Members and witnesses also recognized that the goals of federal legislation should not be limited to promoting privacy rights. Instead, there were repeated calls for legislation that balances intersecting values implicated by the collection and use of personal information. Values mentioned during the hearings included: civil rights and nondiscrimination; protecting vulnerable individuals; promoting investment and competition while minimizing burdens on small businesses; fostering innovation in digital services; and maintaining information security.
Witnesses agreed that consumers should have the right to know the categories of information that an organization collects, how that information is used, and how it is shared. Michael Beckerman of the Internet Association emphasized that when it comes to organizations’ data use, there should be “no surprises.” Members such as Senator Thune and Congressman O’Halleran asked questions about how a federal approach can promote simplifying privacy notices for consumers of all levels of technical knowledge.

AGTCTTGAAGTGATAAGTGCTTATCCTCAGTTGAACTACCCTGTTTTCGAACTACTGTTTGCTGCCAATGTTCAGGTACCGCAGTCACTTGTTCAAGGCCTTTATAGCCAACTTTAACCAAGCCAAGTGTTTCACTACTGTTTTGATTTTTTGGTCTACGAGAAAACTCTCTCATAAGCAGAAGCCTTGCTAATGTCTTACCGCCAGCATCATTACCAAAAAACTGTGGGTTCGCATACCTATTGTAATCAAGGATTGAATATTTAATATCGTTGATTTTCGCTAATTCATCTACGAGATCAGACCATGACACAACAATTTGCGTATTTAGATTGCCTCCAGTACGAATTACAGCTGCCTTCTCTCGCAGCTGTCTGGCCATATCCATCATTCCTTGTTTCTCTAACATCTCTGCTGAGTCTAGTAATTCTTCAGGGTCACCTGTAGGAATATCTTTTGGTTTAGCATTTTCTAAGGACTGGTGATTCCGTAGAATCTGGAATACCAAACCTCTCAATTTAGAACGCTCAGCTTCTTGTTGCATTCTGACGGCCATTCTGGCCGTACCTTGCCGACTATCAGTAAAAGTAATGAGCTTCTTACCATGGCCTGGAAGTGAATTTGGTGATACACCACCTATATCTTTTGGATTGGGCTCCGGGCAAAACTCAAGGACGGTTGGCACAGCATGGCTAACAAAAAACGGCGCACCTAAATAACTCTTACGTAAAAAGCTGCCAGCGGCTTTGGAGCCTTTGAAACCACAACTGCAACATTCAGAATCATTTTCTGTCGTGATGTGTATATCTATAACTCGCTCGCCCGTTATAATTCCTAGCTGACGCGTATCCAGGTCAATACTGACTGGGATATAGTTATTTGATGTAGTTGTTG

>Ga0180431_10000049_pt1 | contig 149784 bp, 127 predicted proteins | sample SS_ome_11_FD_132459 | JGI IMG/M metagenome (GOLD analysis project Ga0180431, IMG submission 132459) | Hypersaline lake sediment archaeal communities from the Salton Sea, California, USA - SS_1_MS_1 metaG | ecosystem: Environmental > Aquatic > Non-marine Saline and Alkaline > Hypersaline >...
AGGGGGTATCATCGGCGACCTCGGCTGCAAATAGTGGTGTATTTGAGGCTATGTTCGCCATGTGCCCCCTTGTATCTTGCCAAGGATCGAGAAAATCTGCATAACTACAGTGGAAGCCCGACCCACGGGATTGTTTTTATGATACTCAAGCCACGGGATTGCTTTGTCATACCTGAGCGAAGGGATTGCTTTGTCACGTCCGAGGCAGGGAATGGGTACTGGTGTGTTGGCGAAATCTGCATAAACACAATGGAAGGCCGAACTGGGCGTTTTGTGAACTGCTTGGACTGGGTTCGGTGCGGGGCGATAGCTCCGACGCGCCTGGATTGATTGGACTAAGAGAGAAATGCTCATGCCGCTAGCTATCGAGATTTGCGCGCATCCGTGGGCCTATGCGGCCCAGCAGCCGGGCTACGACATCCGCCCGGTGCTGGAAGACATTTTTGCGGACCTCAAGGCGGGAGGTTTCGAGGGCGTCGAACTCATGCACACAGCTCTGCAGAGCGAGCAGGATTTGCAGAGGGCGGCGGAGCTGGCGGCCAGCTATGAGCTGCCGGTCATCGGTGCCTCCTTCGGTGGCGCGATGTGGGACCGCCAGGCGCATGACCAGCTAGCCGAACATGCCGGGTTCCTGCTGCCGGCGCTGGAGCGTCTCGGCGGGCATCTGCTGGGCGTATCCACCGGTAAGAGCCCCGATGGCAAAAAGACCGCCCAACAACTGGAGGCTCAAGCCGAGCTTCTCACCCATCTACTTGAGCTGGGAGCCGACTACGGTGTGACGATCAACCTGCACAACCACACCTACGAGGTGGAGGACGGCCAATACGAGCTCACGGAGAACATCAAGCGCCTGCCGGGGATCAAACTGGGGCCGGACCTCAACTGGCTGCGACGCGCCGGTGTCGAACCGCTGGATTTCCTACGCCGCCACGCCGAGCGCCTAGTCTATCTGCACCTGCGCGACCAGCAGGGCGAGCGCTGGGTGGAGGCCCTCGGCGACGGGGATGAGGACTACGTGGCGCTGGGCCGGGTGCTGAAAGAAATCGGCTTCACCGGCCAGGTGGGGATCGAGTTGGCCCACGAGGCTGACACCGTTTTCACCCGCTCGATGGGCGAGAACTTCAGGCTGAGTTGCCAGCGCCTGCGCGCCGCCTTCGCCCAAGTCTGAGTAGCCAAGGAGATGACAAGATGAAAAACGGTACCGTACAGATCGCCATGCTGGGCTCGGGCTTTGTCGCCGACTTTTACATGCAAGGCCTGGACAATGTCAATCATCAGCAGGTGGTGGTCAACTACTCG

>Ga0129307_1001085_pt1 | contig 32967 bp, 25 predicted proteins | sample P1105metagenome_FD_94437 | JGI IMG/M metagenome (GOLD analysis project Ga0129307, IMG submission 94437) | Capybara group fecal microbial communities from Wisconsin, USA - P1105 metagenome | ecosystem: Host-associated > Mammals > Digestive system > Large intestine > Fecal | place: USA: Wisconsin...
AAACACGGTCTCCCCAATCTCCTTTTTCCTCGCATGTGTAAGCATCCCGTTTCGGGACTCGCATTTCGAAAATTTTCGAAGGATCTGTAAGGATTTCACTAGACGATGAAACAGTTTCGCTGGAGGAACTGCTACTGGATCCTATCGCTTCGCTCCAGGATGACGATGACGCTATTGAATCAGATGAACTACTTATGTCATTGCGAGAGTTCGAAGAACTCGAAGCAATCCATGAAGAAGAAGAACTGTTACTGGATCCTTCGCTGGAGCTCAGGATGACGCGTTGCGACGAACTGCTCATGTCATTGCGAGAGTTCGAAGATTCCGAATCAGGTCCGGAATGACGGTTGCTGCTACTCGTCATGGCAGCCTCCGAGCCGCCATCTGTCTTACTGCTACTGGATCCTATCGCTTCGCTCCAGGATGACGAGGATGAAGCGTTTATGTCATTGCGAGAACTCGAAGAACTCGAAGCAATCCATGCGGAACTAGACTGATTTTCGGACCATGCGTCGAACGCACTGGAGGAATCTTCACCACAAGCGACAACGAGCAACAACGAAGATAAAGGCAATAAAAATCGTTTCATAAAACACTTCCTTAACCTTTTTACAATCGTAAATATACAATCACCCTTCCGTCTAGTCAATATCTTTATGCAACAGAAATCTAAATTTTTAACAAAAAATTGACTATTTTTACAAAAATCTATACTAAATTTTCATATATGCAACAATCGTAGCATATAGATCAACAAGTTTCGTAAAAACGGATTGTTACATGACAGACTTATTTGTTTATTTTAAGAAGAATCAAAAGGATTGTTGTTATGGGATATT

However, several Members and witnesses also noted that transparency mechanisms are not always effective, and transparency alone is not a panacea for protecting privacy.
Professor Hartzog pointed to what he called a “transparency trap,” arguing that you can be transparent through general abstractions or by “dump[ing] the entire volume of data practices on people,” neither of which may fully inform users. Senator Schatz also addressed the limits of transparency, pointing out that “in an IoT universe” characterized by billions of connected devices and sensors, “it’s just not practicable to expect that people are actually in control of all the dials that have to do with the Internet.”
(3) Consumer Controls